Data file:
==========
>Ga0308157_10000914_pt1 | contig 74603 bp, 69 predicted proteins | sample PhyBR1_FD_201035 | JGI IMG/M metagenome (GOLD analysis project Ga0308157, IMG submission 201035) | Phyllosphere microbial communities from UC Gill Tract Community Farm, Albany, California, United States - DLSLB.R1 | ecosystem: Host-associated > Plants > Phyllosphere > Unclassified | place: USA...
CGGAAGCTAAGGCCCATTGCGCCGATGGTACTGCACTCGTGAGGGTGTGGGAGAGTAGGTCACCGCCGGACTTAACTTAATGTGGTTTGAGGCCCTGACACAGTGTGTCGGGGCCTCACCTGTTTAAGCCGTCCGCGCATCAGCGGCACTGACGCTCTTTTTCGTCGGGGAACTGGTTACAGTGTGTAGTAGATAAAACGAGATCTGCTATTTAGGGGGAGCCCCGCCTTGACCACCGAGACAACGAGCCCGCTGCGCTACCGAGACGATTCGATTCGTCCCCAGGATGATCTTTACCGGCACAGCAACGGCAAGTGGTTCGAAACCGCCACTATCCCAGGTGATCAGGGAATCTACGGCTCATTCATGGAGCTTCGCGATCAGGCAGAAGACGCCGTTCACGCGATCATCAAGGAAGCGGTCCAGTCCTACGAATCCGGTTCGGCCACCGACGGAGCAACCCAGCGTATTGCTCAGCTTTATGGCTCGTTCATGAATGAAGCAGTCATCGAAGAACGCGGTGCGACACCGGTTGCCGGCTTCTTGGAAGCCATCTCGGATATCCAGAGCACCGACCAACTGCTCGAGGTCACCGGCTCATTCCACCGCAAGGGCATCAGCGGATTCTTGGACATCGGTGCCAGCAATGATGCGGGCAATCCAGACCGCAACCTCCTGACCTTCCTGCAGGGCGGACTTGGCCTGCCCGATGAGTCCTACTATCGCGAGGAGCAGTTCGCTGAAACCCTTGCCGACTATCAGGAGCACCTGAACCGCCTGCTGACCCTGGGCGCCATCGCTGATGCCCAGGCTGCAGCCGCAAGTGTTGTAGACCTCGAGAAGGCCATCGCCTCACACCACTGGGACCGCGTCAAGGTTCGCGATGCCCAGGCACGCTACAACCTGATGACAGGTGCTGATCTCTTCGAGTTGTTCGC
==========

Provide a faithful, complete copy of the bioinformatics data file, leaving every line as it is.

>Ga0308157_10000914_pt1 | contig 74603 bp, 69 predicted proteins | sample PhyBR1_FD_201035 | JGI IMG/M metagenome (GOLD analysis project Ga0308157, IMG submission 201035) | Phyllosphere microbial communities from UC Gill Tract Community Farm, Albany, California, United States - DLSLB.R1 | ecosystem: Host-associated > Plants > Phyllosphere > Unclassified | place: USA...
CGGAAGCTAAGGCCCATTGCGCCGATGGTACTGCACTCGTGAGGGTGTGGGAGAGTAGGTCACCGCCGGACTTAACTTAATGTGGTTTGAGGCCCTGACACAGTGTGTCGGGGCCTCACCTGTTTAAGCCGTCCGCGCATCAGCGGCACTGACGCTCTTTTTCGTCGGGGAACTGGTTACAGTGTGTAGTAGATAAAACGAGATCTGCTATTTAGGGGGAGCCCCGCCTTGACCACCGAGACAACGAGCCCGCTGCGCTACCGAGACGATTCGATTCGTCCCCAGGATGATCTTTACCGGCACAGCAACGGCAAGTGGTTCGAAACCGCCACTATCCCAGGTGATCAGGGAATCTACGGCTCATTCATGGAGCTTCGCGATCAGGCAGAAGACGCCGTTCACGCGATCATCAAGGAAGCGGTCCAGTCCTACGAATCCGGTTCGGCCACCGACGGAGCAACCCAGCGTATTGCTCAGCTTTATGGCTCGTTCATGAATGAAGCAGTCATCGAAGAACGCGGTGCGACACCGGTTGCCGGCTTCTTGGAAGCCATCTCGGATATCCAGAGCACCGACCAACTGCTCGAGGTCACCGGCTCATTCCACCGCAAGGGCATCAGCGGATTCTTGGACATCGGTGCCAGCAATGATGCGGGCAATCCAGACCGCAACCTCCTGACCTTCCTGCAGGGCGGACTTGGCCTGCCCGATGAGTCCTACTATCGCGAGGAGCAGTTCGCTGAAACCCTTGCCGACTATCAGGAGCACCTGAACCGCCTGCTGACCCTGGGCGCCATCGCTGATGCCCAGGCTGCAGCCGCAAGTGTTGTAGACCTCGAGAAGGCCATCGCCTCACACCACTGGGACCGCGTCAAGGTTCGCGATGCCCAGGCACGCTACAACCTGATGACAGGTGCTGATCTCTTCGAGTTGTTCGC